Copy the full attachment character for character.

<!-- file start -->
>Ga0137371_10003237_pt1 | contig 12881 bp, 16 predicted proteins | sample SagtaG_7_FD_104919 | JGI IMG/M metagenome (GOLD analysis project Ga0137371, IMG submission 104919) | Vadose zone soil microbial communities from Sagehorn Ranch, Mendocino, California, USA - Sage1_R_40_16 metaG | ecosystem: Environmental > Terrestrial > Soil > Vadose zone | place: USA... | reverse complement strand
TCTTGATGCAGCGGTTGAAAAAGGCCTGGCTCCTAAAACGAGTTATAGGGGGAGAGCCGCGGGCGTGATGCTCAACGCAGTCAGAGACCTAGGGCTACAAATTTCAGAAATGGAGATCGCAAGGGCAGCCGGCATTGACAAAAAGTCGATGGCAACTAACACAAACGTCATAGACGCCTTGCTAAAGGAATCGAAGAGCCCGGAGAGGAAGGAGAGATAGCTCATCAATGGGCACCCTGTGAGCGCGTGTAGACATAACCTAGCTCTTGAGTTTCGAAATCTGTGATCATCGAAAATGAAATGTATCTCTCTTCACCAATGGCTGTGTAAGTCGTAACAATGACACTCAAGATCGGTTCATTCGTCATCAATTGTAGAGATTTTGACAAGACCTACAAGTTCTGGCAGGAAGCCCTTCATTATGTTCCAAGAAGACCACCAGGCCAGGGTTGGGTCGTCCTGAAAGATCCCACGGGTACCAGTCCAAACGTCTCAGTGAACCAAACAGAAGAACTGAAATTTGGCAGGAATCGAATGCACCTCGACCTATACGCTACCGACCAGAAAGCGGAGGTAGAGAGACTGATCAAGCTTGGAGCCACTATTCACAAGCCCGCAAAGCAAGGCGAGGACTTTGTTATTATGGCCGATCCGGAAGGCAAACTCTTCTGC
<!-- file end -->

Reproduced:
>Ga0137371_10003237_pt1 | contig 12881 bp, 16 predicted proteins | sample SagtaG_7_FD_104919 | JGI IMG/M metagenome (GOLD analysis project Ga0137371, IMG submission 104919) | Vadose zone soil microbial communities from Sagehorn Ranch, Mendocino, California, USA - Sage1_R_40_16 metaG | ecosystem: Environmental > Terrestrial > Soil > Vadose zone | place: USA... | reverse complement strand
TCTTGATGCAGCGGTTGAAAAAGGCCTGGCTCCTAAAACGAGTTATAGGGGGAGAGCCGCGGGCGTGATGCTCAACGCAGTCAGAGACCTAGGGCTACAAATTTCAGAAATGGAGATCGCAAGGGCAGCCGGCATTGACAAAAAGTCGATGGCAACTAACACAAACGTCATAGACGCCTTGCTAAAGGAATCGAAGAGCCCGGAGAGGAAGGAGAGATAGCTCATCAATGGGCACCCTGTGAGCGCGTGTAGACATAACCTAGCTCTTGAGTTTCGAAATCTGTGATCATCGAAAATGAAATGTATCTCTCTTCACCAATGGCTGTGTAAGTCGTAACAATGACACTCAAGATCGGTTCATTCGTCATCAATTGTAGAGATTTTGACAAGACCTACAAGTTCTGGCAGGAAGCCCTTCATTATGTTCCAAGAAGACCACCAGGCCAGGGTTGGGTCGTCCTGAAAGATCCCACGGGTACCAGTCCAAACGTCTCAGTGAACCAAACAGAAGAACTGAAATTTGGCAGGAATCGAATGCACCTCGACCTATACGCTACCGACCAGAAAGCGGAGGTAGAGAGACTGATCAAGCTTGGAGCCACTATTCACAAGCCCGCAAAGCAAGGCGAGGACTTTGTTATTATGGCCGATCCGGAAGGCAAACTCTTCTGC